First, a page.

Oh yes, and tomorrow I ship out my first (and last, for a while -- I don't have the time or resources for a lot of production dyeing) wholesale order to The Sweet Sheep. She should have it listed in the store in the next week or two (I don't know how long it takes to do these things) unless she hates it all and returns it, demanding a refund. She ordered fibre that I don't sell in my store, 70% merino/30% nylon, so if you like that combo, rush on over with your ill-gotten gains in hand -- there will be 40 skeins available in colours from the sedate "No Mean Feets" and "Black Watch" to some "Fiesta", "Creamsicle" and "Parrot" and some other really bright stuff (magenta to fuschia to yellow/gold) that I'm trying to think of a name for.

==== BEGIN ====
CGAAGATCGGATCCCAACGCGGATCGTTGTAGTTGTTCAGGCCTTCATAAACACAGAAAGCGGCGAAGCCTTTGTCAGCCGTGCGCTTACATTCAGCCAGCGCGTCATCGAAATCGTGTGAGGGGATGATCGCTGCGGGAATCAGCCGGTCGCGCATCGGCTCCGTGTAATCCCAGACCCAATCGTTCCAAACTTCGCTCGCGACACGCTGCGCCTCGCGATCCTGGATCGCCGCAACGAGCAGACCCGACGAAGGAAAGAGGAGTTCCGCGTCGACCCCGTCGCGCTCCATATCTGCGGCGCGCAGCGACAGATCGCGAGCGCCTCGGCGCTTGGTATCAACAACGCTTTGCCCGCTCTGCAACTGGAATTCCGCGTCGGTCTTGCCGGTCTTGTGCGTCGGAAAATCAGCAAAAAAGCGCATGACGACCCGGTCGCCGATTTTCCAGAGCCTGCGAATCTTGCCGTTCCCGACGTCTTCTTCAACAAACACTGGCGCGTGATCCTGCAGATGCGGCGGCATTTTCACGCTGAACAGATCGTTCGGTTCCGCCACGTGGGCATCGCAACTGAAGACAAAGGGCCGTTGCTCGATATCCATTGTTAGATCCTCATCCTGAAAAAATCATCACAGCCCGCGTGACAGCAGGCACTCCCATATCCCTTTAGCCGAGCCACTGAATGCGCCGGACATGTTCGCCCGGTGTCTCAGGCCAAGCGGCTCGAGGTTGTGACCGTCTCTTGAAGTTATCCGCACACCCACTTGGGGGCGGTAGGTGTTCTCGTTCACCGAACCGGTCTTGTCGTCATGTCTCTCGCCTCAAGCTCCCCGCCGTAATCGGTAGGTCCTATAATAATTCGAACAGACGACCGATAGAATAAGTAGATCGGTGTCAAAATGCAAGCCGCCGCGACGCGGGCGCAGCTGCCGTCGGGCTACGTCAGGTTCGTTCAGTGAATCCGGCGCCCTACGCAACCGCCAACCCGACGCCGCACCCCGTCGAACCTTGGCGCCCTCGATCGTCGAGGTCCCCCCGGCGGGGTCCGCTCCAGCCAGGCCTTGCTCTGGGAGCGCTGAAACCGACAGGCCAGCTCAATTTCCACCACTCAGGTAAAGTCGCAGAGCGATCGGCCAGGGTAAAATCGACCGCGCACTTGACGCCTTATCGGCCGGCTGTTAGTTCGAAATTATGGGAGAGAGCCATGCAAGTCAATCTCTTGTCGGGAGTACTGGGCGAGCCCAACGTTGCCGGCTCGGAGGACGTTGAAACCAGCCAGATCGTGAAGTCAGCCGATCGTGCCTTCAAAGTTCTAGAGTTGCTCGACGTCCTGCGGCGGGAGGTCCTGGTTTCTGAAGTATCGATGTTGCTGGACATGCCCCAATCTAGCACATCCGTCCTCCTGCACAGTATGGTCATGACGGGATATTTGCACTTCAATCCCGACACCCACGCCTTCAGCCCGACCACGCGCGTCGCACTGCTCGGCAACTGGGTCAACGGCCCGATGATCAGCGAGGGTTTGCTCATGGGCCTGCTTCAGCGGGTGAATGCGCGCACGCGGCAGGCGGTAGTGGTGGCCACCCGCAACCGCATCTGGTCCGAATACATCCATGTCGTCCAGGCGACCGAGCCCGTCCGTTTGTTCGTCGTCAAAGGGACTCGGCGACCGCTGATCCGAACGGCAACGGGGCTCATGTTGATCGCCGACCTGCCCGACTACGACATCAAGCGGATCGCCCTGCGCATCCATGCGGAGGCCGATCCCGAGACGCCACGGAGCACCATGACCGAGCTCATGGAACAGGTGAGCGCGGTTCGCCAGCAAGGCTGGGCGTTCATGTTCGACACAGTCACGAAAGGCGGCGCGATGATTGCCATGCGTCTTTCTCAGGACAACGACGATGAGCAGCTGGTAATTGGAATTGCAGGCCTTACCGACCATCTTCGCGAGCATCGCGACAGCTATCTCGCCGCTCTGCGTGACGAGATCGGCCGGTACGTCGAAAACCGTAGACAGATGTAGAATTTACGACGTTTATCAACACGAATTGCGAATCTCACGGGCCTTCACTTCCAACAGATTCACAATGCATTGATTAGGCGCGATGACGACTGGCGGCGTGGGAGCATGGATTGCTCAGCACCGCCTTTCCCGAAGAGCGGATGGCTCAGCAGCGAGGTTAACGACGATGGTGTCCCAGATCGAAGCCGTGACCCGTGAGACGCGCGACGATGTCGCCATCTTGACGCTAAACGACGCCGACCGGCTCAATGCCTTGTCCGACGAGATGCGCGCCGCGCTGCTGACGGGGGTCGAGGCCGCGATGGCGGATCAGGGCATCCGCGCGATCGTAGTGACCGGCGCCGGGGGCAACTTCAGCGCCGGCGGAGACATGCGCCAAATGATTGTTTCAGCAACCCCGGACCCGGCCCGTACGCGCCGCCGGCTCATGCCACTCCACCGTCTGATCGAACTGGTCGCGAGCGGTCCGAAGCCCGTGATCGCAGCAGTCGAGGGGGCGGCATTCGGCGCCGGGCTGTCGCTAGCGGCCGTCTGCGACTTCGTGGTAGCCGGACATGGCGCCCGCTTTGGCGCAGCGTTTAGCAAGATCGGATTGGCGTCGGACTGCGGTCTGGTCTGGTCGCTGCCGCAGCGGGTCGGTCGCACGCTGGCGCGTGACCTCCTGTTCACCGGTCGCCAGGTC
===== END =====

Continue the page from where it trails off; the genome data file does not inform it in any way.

And now ... off to dye more stuff for my store. I promise an update as soon as Ben gets off his ass. There will be Christmas cards available for purchase shortly also.
Stay tuned for the commencement of the Holiday Knitting Frenzy. Now with wine!
Saturday, October 06, 2007
Today is my first day off (unless you'd like to count my sick days as "off") in four weeks.
I'm hoping to send the kid out somewhere (right about now I'd just buy her a bus ticket and send her on her way) so that the hubby and I can have some quality drinkin' and eatin' and talkin' and maybe smoochin' time.
No blogging for you, today.
The good news is that I have a lot of time off this month. The bad news is that I won't be able to make rent unless I shill sheep string like mad. And, of course, that means that the good news is that there will be a whole lotta new wool in the store shortly.
Rest assured that I shall return tomorrow, with more washcloths, maybe a picture of the Palindrome scarf and um, stuff.
Thursday, October 04, 2007
I'm Much Better Now